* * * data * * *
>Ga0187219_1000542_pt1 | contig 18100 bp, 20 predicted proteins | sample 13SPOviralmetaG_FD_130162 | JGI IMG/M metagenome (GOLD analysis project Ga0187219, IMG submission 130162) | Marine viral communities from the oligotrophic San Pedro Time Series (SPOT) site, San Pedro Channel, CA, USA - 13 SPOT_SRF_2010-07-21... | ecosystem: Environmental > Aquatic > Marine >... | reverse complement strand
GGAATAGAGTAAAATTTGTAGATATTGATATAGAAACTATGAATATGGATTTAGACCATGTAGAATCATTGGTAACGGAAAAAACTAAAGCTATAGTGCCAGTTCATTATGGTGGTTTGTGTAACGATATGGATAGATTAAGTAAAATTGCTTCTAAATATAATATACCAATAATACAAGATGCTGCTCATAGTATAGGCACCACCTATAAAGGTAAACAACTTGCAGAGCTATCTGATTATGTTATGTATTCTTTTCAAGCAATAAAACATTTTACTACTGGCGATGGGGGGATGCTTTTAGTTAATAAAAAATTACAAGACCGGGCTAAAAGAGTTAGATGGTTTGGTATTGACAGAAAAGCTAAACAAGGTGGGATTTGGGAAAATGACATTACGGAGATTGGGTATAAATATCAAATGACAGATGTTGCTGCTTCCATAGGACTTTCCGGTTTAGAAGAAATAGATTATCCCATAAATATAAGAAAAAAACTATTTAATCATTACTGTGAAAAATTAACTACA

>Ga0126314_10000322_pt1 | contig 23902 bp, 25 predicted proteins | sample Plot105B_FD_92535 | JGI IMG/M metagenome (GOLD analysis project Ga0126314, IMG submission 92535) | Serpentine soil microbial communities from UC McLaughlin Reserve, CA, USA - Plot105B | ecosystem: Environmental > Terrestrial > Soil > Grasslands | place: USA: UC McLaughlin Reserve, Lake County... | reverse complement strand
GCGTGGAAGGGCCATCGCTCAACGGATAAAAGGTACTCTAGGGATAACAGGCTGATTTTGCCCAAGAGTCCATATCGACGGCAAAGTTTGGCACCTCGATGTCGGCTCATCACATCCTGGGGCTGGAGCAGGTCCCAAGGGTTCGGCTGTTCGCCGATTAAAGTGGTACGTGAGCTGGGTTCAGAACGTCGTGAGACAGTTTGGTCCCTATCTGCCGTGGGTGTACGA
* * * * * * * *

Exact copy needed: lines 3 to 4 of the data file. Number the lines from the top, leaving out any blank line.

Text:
>Ga0126314_10000322_pt1 | contig 23902 bp, 25 predicted proteins | sample Plot105B_FD_92535 | JGI IMG/M metagenome (GOLD analysis project Ga0126314, IMG submission 92535) | Serpentine soil microbial communities from UC McLaughlin Reserve, CA, USA - Plot105B | ecosystem: Environmental > Terrestrial > Soil > Grasslands | place: USA: UC McLaughlin Reserve, Lake County... | reverse complement strand
GCGTGGAAGGGCCATCGCTCAACGGATAAAAGGTACTCTAGGGATAACAGGCTGATTTTGCCCAAGAGTCCATATCGACGGCAAAGTTTGGCACCTCGATGTCGGCTCATCACATCCTGGGGCTGGAGCAGGTCCCAAGGGTTCGGCTGTTCGCCGATTAAAGTGGTACGTGAGCTGGGTTCAGAACGTCGTGAGACAGTTTGGTCCCTATCTGCCGTGGGTGTACGA